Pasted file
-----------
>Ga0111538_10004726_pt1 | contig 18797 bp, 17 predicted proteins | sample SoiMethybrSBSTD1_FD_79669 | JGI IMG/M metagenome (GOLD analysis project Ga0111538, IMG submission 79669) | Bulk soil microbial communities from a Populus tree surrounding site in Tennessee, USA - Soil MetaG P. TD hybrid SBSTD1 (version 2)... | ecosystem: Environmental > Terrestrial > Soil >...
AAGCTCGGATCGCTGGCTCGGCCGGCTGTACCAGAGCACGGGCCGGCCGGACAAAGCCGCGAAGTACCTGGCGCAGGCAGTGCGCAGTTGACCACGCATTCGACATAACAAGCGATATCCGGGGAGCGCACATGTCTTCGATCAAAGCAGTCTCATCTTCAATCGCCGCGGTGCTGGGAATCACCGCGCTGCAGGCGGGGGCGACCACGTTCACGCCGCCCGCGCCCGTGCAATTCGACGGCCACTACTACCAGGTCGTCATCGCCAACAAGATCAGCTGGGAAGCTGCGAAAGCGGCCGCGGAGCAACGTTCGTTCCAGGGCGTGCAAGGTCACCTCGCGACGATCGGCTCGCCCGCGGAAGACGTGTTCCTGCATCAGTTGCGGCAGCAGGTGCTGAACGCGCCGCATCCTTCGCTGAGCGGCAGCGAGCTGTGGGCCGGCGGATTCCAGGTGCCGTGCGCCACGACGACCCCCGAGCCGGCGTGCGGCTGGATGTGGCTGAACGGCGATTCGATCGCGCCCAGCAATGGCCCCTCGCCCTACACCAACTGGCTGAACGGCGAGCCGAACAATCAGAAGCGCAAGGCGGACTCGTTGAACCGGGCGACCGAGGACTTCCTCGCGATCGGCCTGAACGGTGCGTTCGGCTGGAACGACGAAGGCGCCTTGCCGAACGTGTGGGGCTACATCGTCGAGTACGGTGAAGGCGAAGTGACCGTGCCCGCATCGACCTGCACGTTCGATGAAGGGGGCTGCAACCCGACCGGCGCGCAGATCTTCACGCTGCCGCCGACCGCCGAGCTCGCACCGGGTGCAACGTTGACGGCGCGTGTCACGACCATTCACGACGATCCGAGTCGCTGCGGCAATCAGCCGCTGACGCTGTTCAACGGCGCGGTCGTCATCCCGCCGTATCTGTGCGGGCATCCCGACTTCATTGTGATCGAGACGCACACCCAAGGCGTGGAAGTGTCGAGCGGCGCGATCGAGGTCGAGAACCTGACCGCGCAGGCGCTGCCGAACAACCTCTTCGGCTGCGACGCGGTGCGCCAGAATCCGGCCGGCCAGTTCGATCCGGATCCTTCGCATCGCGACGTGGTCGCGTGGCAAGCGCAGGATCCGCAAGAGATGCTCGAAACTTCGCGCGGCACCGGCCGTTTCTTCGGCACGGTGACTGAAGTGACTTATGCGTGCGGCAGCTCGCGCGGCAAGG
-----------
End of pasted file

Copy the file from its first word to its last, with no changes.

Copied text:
>Ga0111538_10004726_pt1 | contig 18797 bp, 17 predicted proteins | sample SoiMethybrSBSTD1_FD_79669 | JGI IMG/M metagenome (GOLD analysis project Ga0111538, IMG submission 79669) | Bulk soil microbial communities from a Populus tree surrounding site in Tennessee, USA - Soil MetaG P. TD hybrid SBSTD1 (version 2)... | ecosystem: Environmental > Terrestrial > Soil >...
AAGCTCGGATCGCTGGCTCGGCCGGCTGTACCAGAGCACGGGCCGGCCGGACAAAGCCGCGAAGTACCTGGCGCAGGCAGTGCGCAGTTGACCACGCATTCGACATAACAAGCGATATCCGGGGAGCGCACATGTCTTCGATCAAAGCAGTCTCATCTTCAATCGCCGCGGTGCTGGGAATCACCGCGCTGCAGGCGGGGGCGACCACGTTCACGCCGCCCGCGCCCGTGCAATTCGACGGCCACTACTACCAGGTCGTCATCGCCAACAAGATCAGCTGGGAAGCTGCGAAAGCGGCCGCGGAGCAACGTTCGTTCCAGGGCGTGCAAGGTCACCTCGCGACGATCGGCTCGCCCGCGGAAGACGTGTTCCTGCATCAGTTGCGGCAGCAGGTGCTGAACGCGCCGCATCCTTCGCTGAGCGGCAGCGAGCTGTGGGCCGGCGGATTCCAGGTGCCGTGCGCCACGACGACCCCCGAGCCGGCGTGCGGCTGGATGTGGCTGAACGGCGATTCGATCGCGCCCAGCAATGGCCCCTCGCCCTACACCAACTGGCTGAACGGCGAGCCGAACAATCAGAAGCGCAAGGCGGACTCGTTGAACCGGGCGACCGAGGACTTCCTCGCGATCGGCCTGAACGGTGCGTTCGGCTGGAACGACGAAGGCGCCTTGCCGAACGTGTGGGGCTACATCGTCGAGTACGGTGAAGGCGAAGTGACCGTGCCCGCATCGACCTGCACGTTCGATGAAGGGGGCTGCAACCCGACCGGCGCGCAGATCTTCACGCTGCCGCCGACCGCCGAGCTCGCACCGGGTGCAACGTTGACGGCGCGTGTCACGACCATTCACGACGATCCGAGTCGCTGCGGCAATCAGCCGCTGACGCTGTTCAACGGCGCGGTCGTCATCCCGCCGTATCTGTGCGGGCATCCCGACTTCATTGTGATCGAGACGCACACCCAAGGCGTGGAAGTGTCGAGCGGCGCGATCGAGGTCGAGAACCTGACCGCGCAGGCGCTGCCGAACAACCTCTTCGGCTGCGACGCGGTGCGCCAGAATCCGGCCGGCCAGTTCGATCCGGATCCTTCGCATCGCGACGTGGTCGCGTGGCAAGCGCAGGATCCGCAAGAGATGCTCGAAACTTCGCGCGGCACCGGCCGTTTCTTCGGCACGGTGACTGAAGTGACTTATGCGTGCGGCAGCTCGCGCGGCAAGG